nomdeplume1234

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As I start to incorporate reading research articles as practice for MCAT. I wonder if there are more efficient way of doing so. Obviously, on the MCAT, the passages are limited. So reading the whole article seems to me to be a bit inefficient time wise (since I'm sure everyone would like to spend more time on their weaknesses).

The way I think might be better for practice is:
-read the abstract of the article (think about the author's hypothesis)

-read introduction (or skim) but I think the major focus would probably be the first paragraph (short background) and last paragraph of the introduction (why the research is performed).

-i don't think reading the materials and method section is necessary. BUT definite do know what methods are used; how does different methods actually work (but these can be repetitive for example: many articles with PCRs. Hence, if its a procedure you know then you can skip)

-analyze the data and be comfortable analyzing it

-read the results and then try to answer some questions:
Why is this study performed?
How was it done?
What special technique were used (if any)?
What does the results mean?
What can I imply with these results?
What further research can be done?

-use the discussion section of the research article as your answer key to the questions above

-pay attention to concepts you don't know.

I think when you keep on doing this on research articles over and over again. All you would and need to really focus on is why the research is done, what does the data tell me, what can i imply with these data. And that is probably what the MCAT passages will be like on the MCAT. IMO correct me if I'm wrong

Also, dont linger on the details of the research paper. Some gene in the brain that might affect some other gene that leads to some type of cancer is probably NOT on the MCAT. Focus on HOW to interpret it and interpret it quickly.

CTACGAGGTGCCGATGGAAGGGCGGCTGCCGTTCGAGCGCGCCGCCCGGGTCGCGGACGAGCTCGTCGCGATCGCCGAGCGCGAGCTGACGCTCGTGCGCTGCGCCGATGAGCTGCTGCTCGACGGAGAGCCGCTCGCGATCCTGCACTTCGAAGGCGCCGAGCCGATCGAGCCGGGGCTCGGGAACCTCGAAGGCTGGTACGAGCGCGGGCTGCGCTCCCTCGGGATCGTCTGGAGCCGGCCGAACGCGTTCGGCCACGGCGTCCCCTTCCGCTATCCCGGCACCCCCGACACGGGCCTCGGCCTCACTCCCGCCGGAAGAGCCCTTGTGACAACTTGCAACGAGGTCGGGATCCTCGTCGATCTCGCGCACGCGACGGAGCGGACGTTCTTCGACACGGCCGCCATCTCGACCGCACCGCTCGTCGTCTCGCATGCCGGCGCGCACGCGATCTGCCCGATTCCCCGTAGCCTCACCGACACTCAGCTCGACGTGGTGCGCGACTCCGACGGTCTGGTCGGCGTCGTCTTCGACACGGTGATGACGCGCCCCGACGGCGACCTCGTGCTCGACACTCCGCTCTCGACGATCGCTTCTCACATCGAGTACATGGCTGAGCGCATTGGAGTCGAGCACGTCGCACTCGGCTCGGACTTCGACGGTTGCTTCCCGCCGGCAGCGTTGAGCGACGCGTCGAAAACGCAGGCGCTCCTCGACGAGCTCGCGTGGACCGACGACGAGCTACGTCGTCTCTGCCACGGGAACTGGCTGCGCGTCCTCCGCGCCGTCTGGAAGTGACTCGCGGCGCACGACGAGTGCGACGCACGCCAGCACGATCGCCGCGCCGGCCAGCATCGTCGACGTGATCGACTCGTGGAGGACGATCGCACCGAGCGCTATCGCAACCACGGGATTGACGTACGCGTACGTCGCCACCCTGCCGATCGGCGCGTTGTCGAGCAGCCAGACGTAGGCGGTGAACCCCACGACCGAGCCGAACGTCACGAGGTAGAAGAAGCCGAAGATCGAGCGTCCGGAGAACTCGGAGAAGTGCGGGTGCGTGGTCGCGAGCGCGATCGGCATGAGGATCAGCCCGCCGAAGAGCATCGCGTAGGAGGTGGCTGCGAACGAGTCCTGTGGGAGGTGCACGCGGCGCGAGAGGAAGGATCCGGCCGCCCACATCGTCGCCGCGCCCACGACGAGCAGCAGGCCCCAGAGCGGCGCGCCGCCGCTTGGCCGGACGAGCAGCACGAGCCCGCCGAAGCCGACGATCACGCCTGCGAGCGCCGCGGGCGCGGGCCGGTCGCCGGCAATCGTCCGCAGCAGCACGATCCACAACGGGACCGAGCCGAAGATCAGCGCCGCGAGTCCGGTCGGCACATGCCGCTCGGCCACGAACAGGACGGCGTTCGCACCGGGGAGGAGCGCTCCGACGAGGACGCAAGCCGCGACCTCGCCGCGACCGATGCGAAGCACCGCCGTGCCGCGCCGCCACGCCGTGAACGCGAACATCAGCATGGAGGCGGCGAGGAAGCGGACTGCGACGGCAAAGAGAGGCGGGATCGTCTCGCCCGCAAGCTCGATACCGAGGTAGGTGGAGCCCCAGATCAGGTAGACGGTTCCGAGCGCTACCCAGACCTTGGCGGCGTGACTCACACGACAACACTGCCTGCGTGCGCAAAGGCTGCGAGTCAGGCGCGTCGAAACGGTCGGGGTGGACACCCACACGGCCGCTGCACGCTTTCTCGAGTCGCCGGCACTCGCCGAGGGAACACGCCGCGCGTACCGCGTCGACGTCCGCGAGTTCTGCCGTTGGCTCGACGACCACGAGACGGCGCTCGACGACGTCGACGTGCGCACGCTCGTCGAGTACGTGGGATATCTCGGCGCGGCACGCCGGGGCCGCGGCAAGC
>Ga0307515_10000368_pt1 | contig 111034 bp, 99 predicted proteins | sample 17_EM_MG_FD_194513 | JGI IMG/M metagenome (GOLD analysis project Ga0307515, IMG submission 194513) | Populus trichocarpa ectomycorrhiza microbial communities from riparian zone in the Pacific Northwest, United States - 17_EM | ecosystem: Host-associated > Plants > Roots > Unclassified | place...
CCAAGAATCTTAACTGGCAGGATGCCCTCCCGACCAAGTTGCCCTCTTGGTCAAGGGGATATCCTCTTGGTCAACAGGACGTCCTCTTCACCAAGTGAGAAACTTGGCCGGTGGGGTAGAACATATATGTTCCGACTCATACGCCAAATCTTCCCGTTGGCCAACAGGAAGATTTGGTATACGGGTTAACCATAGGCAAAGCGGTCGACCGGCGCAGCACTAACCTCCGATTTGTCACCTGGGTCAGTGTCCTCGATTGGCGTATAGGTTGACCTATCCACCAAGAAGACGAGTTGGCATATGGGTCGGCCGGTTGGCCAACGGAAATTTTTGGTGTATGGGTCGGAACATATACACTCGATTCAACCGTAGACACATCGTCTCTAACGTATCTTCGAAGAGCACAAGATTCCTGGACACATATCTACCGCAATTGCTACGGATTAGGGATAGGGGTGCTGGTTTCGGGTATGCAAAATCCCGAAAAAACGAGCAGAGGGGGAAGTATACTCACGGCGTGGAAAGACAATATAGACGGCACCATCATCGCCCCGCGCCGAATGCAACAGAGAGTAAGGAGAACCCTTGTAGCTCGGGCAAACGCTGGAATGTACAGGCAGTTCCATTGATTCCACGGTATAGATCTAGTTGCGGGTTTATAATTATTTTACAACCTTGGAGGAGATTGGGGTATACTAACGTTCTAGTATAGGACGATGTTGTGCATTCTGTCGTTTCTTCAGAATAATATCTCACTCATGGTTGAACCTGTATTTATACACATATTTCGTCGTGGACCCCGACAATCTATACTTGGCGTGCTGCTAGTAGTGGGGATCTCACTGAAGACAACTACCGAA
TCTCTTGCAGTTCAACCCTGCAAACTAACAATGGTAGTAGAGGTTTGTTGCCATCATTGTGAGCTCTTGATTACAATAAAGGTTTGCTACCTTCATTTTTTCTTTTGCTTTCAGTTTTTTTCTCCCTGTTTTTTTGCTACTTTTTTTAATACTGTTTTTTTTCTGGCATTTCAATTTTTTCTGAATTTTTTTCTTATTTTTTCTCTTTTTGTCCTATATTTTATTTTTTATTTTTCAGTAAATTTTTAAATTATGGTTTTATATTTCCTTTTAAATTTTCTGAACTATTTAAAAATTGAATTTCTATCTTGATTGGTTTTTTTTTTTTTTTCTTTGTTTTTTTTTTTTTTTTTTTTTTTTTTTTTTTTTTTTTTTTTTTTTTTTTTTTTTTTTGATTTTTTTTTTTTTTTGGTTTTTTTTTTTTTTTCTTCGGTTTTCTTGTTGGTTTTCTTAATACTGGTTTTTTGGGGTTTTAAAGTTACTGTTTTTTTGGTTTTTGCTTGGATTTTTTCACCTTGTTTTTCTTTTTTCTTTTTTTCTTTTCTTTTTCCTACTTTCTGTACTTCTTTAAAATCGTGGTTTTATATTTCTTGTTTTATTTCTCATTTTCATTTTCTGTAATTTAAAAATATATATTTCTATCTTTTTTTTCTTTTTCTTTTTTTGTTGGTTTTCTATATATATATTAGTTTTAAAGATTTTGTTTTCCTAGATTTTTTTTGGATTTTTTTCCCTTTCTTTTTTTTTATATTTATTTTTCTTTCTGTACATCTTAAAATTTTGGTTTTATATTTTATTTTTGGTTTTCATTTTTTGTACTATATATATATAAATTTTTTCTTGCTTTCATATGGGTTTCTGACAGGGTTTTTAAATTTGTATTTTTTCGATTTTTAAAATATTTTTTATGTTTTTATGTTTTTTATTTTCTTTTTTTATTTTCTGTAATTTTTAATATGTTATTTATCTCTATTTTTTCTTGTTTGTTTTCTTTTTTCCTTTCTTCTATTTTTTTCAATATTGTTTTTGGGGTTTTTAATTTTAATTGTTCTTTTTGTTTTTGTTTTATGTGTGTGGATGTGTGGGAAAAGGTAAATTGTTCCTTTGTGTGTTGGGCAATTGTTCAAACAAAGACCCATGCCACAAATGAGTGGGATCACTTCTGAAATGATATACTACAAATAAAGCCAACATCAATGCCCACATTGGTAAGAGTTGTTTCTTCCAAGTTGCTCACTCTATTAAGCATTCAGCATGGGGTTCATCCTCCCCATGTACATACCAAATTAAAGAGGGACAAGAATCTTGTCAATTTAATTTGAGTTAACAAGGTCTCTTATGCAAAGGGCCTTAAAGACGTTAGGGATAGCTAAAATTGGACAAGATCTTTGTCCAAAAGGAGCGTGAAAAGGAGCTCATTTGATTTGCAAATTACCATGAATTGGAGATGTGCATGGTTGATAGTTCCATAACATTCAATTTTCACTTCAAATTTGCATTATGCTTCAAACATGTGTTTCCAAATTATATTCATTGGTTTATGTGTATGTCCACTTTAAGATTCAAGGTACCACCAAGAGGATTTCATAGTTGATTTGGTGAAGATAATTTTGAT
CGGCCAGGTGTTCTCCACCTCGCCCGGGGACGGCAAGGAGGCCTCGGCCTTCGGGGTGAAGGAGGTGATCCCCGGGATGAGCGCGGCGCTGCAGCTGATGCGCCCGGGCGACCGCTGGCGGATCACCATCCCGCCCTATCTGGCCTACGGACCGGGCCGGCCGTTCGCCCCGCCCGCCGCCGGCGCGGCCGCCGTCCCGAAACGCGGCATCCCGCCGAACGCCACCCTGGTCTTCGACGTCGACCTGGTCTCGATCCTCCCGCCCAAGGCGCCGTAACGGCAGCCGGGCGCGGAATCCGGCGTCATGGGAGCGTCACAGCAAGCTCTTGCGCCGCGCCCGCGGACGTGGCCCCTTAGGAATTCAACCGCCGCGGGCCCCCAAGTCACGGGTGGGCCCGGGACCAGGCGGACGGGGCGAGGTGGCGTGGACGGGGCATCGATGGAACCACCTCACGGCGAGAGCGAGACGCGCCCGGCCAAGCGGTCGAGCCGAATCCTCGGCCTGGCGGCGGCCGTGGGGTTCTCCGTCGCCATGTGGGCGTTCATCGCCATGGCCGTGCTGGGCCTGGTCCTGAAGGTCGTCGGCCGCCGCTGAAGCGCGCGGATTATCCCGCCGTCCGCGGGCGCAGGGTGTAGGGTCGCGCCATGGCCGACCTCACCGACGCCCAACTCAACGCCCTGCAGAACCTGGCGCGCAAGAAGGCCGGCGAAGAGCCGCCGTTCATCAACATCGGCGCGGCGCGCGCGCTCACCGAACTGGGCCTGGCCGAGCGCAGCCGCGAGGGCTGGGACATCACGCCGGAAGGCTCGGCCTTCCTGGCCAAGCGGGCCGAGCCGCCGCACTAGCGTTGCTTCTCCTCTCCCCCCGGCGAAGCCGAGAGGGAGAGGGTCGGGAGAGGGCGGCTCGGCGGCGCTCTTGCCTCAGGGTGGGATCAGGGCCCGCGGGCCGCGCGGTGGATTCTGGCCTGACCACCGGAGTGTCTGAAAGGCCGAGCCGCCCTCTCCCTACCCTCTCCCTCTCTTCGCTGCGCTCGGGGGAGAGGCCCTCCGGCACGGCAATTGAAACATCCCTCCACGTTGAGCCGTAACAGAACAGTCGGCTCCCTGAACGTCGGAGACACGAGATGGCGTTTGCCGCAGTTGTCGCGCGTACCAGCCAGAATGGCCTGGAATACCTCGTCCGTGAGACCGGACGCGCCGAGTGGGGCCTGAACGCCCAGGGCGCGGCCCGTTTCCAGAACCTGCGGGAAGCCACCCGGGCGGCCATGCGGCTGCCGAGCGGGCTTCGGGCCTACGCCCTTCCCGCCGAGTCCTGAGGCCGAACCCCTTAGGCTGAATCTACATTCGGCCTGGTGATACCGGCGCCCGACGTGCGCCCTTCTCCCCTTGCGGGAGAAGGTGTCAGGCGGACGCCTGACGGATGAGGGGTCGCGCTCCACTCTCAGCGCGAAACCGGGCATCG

If any got any suggestion, please share.

It would be beneficial but would take up a lot of time. For example, maybe you could start making some of your own questions. Like the "hat trick" often referenced in the past, you could try and find ways to incorporate different content categories for a single article.

Here's an idea: You could at least go through the article and glance at the graphs. See what they are "saying." How long does it take you to do this? If you can't do it simply by the graph then what information do you need in addition to the graph? How long does it take to find that information?
 
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justadream

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So we should take the advice of the people who just wrote the April test with a grain of salt? I mean, Idk, a lot of people were heavily emphasizing the fact that they wished they had practiced reading/analyzing research articles... Preferably I don't want to have to do this, I would much rather just content review + practice questions as many as I can, but if people were really advocating it, then I don't see how we can doubt all those suggestions?
Well theoretically, yes I bet if you started reading every single Nature/Science/Cell article from the past 10 years (and were able to understand them all) and did it for a few years, then it might be useful.

It's just incredibly inefficient. A much better expenditure of your time would literally be sleeping an extra hour or so each night.

This advice is similar to telling people to start reading books to prepare for the MCAT verbal. That's similarly inefficient. If you had read 20+ books a year for the past 10 years, then it might be useful.


The MCAT is testing really basic concepts in basic ways. If you know the content (and you don't really know it until you can get like 80%+ on TBR sciences), then even the most "difficult" analysis questions will be so easy.

If you truly do understand the content, oftentimes you will know the answer before you even read the answer choices.
 

mcatjelly

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I agree with what everyone is saying.

I'm also surprised with how much people are freaking out about data analysis part of the exam... how have people gone through 2+ years of undergrad without having had to learn how to read scientific papers? Especially when just about all of us spend time in a lab. I don't mean this to be condescending, but I am genuinely curious.